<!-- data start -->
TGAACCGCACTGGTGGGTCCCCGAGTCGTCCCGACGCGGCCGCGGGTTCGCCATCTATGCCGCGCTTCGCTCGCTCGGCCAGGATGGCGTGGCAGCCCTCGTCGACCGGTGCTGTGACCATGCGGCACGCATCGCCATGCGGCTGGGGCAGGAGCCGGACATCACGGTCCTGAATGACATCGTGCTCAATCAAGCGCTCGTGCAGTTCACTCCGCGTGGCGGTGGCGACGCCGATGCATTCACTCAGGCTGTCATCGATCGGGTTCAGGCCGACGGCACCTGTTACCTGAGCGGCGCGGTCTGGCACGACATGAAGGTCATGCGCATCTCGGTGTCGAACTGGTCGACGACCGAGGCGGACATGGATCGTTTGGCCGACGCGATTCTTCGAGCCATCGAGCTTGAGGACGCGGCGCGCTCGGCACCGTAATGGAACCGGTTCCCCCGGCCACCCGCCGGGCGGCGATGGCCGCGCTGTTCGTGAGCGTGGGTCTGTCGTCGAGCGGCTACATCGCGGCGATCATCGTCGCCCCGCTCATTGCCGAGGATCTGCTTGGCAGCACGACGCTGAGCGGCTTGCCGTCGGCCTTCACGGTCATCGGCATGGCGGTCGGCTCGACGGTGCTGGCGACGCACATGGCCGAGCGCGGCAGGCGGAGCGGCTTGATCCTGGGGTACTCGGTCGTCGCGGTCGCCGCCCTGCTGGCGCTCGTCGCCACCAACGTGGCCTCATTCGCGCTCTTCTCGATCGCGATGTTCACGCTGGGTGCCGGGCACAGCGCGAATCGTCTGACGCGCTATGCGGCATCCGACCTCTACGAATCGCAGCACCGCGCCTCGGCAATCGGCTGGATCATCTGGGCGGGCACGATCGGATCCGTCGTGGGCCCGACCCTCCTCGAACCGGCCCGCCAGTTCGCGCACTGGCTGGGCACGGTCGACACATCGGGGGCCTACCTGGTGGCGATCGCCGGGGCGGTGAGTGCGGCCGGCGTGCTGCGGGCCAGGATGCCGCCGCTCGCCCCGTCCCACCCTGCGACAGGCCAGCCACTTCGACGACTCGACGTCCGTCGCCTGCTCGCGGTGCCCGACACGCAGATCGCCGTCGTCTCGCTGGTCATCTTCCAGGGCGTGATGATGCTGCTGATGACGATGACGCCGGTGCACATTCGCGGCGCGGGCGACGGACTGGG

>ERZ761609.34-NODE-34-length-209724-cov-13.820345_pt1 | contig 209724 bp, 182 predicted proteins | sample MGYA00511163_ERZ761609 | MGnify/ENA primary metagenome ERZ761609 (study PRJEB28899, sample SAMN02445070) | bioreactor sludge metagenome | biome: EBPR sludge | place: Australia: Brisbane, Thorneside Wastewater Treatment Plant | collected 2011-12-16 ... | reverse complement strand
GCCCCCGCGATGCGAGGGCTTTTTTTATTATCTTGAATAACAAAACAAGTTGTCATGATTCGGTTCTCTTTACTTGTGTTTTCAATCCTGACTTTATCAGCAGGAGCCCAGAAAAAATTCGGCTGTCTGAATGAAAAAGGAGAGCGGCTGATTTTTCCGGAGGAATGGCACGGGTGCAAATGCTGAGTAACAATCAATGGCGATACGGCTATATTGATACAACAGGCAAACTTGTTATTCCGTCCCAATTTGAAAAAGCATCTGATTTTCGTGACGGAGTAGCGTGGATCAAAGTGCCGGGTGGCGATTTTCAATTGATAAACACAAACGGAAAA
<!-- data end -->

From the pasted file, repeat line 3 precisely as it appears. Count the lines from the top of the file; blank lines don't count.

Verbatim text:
GCCCCCGCGATGCGAGGGCTTTTTTTATTATCTTGAATAACAAAACAAGTTGTCATGATTCGGTTCTCTTTACTTGTGTTTTCAATCCTGACTTTATCAGCAGGAGCCCAGAAAAAATTCGGCTGTCTGAATGAAAAAGGAGAGCGGCTGATTTTTCCGGAGGAATGGCACGGGTGCAAATGCTGAGTAACAATCAATGGCGATACGGCTATATTGATACAACAGGCAAACTTGTTATTCCGTCCCAATTTGAAAAAGCATCTGATTTTCGTGACGGAGTAGCGTGGATCAAAGTGCCGGGTGGCGATTTTCAATTGATAAACACAAACGGAAAA